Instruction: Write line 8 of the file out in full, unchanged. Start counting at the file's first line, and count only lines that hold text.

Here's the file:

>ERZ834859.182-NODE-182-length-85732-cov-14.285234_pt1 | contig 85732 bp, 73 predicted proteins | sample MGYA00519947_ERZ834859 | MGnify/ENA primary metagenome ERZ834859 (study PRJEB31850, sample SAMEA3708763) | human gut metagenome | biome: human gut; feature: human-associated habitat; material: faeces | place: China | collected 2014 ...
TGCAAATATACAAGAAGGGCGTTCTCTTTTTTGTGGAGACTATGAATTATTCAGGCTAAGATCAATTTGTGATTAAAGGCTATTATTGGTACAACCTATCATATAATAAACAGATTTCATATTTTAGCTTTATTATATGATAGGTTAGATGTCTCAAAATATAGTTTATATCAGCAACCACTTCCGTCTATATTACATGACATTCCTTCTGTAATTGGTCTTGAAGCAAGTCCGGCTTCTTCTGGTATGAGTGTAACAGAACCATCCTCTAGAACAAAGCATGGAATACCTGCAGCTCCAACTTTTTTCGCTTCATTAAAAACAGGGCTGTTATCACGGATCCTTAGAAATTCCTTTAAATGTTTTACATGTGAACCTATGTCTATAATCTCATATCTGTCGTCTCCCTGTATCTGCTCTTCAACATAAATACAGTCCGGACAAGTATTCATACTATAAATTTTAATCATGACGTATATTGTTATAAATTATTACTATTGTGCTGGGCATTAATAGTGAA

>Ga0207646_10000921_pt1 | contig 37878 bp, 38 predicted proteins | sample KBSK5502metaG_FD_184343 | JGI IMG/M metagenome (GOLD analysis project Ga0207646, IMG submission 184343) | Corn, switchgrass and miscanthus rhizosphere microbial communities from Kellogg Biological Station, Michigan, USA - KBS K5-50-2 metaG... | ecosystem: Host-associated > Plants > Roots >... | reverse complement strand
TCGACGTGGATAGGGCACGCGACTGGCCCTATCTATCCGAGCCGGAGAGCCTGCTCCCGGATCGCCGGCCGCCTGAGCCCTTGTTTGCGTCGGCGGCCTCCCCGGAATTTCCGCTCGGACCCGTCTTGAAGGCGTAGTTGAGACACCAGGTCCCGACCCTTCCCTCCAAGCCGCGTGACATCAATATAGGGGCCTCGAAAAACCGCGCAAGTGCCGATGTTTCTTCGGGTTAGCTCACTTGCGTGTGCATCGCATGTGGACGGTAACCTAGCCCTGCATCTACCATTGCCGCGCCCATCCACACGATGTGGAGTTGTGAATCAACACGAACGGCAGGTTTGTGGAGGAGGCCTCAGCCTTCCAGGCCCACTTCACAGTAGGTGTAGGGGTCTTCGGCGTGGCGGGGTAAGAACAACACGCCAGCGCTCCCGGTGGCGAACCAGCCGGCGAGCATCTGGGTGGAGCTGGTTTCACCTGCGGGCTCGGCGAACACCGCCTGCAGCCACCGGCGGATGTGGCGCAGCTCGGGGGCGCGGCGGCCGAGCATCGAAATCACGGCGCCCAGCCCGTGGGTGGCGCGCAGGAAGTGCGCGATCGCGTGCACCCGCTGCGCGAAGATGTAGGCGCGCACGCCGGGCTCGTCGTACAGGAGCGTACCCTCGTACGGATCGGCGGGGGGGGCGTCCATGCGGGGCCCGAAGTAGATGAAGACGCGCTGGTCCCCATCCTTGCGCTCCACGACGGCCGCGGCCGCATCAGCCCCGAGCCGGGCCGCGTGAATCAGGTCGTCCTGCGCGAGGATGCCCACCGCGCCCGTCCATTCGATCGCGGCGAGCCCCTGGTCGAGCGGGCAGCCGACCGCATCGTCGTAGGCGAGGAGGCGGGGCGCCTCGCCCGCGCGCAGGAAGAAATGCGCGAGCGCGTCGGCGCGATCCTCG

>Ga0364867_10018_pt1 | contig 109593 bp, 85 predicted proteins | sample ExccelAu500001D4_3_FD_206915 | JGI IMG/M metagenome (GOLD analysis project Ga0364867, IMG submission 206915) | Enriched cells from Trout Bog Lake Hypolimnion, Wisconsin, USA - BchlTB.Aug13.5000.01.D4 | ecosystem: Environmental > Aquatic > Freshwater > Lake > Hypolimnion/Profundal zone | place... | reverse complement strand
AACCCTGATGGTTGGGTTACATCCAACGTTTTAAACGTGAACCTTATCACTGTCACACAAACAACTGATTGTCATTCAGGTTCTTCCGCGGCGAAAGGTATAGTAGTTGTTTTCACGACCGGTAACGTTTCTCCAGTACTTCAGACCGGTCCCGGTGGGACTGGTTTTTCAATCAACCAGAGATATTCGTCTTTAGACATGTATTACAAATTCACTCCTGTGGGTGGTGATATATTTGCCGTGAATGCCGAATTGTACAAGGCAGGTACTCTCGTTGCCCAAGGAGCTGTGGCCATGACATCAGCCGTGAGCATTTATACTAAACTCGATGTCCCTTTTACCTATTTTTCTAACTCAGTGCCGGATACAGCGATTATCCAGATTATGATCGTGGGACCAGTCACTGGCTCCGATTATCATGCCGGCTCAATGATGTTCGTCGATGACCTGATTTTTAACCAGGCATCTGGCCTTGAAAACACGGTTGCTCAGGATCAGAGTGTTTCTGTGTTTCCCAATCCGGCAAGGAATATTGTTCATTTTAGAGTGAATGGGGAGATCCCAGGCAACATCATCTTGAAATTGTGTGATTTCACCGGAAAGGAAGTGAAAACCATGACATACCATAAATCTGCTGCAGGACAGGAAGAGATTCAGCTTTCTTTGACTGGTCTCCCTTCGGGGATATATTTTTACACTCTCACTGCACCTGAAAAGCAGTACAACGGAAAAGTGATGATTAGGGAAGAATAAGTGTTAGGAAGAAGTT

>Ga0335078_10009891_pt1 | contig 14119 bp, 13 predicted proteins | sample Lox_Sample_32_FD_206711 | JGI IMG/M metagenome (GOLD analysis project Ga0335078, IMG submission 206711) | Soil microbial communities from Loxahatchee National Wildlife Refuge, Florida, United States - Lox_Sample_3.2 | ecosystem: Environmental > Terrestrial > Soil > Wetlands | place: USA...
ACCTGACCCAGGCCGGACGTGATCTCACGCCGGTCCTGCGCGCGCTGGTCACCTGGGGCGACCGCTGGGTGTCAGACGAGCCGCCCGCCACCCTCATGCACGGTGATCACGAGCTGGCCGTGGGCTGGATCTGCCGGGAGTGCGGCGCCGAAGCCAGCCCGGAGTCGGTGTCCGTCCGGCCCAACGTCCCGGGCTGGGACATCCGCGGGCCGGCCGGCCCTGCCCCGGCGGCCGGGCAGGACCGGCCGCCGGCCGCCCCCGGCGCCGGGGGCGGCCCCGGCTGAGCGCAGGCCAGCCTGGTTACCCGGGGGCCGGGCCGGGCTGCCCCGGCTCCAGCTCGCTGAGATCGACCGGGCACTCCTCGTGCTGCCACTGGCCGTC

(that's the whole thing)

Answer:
ACCTGACCCAGGCCGGACGTGATCTCACGCCGGTCCTGCGCGCGCTGGTCACCTGGGGCGACCGCTGGGTGTCAGACGAGCCGCCCGCCACCCTCATGCACGGTGATCACGAGCTGGCCGTGGGCTGGATCTGCCGGGAGTGCGGCGCCGAAGCCAGCCCGGAGTCGGTGTCCGTCCGGCCCAACGTCCCGGGCTGGGACATCCGCGGGCCGGCCGGCCCTGCCCCGGCGGCCGGGCAGGACCGGCCGCCGGCCGCCCCCGGCGCCGGGGGCGGCCCCGGCTGAGCGCAGGCCAGCCTGGTTACCCGGGGGCCGGGCCGGGCTGCCCCGGCTCCAGCTCGCTGAGATCGACCGGGCACTCCTCGTGCTGCCACTGGCCGTC